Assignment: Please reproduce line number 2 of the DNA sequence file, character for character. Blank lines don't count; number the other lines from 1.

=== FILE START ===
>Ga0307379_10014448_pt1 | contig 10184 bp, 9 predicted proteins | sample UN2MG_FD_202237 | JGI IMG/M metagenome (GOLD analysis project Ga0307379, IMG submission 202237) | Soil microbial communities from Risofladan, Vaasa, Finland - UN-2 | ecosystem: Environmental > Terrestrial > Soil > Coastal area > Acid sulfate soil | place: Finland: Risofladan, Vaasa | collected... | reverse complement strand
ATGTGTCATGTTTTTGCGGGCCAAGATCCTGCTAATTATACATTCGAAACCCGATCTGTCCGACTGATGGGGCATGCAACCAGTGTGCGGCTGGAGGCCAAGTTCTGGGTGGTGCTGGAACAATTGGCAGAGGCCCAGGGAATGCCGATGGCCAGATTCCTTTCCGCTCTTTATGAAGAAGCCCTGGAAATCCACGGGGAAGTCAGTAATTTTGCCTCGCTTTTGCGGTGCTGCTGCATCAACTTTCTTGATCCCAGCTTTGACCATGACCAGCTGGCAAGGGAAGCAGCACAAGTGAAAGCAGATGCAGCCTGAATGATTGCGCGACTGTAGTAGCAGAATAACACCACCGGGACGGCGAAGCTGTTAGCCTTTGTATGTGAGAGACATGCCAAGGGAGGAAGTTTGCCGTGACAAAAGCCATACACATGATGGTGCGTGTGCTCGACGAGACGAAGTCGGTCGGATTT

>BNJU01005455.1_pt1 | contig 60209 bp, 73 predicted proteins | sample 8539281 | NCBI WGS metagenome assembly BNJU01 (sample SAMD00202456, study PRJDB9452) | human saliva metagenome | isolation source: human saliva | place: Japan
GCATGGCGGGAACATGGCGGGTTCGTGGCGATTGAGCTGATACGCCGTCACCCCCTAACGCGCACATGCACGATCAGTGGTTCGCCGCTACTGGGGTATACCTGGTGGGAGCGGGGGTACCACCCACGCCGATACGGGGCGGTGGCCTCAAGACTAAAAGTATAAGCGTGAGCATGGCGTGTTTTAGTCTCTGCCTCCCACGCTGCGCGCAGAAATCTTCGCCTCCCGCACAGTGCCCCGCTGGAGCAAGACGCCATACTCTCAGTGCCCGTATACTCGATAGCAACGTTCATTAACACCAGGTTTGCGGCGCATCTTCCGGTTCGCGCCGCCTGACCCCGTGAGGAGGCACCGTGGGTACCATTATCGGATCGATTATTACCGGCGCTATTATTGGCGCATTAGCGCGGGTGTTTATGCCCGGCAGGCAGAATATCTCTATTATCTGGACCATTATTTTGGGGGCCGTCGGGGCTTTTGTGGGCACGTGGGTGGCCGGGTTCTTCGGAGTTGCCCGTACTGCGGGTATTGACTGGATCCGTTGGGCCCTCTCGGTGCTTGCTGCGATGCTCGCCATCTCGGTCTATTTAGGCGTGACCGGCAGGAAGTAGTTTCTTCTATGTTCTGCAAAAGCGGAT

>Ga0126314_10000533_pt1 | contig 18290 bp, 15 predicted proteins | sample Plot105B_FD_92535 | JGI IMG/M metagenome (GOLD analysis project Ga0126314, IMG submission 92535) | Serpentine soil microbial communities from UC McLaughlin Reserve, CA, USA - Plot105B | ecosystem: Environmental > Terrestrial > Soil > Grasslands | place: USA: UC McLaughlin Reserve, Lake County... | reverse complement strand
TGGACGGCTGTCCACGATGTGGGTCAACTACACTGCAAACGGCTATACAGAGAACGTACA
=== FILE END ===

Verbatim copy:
ATGTGTCATGTTTTTGCGGGCCAAGATCCTGCTAATTATACATTCGAAACCCGATCTGTCCGACTGATGGGGCATGCAACCAGTGTGCGGCTGGAGGCCAAGTTCTGGGTGGTGCTGGAACAATTGGCAGAGGCCCAGGGAATGCCGATGGCCAGATTCCTTTCCGCTCTTTATGAAGAAGCCCTGGAAATCCACGGGGAAGTCAGTAATTTTGCCTCGCTTTTGCGGTGCTGCTGCATCAACTTTCTTGATCCCAGCTTTGACCATGACCAGCTGGCAAGGGAAGCAGCACAAGTGAAAGCAGATGCAGCCTGAATGATTGCGCGACTGTAGTAGCAGAATAACACCACCGGGACGGCGAAGCTGTTAGCCTTTGTATGTGAGAGACATGCCAAGGGAGGAAGTTTGCCGTGACAAAAGCCATACACATGATGGTGCGTGTGCTCGACGAGACGAAGTCGGTCGGATTT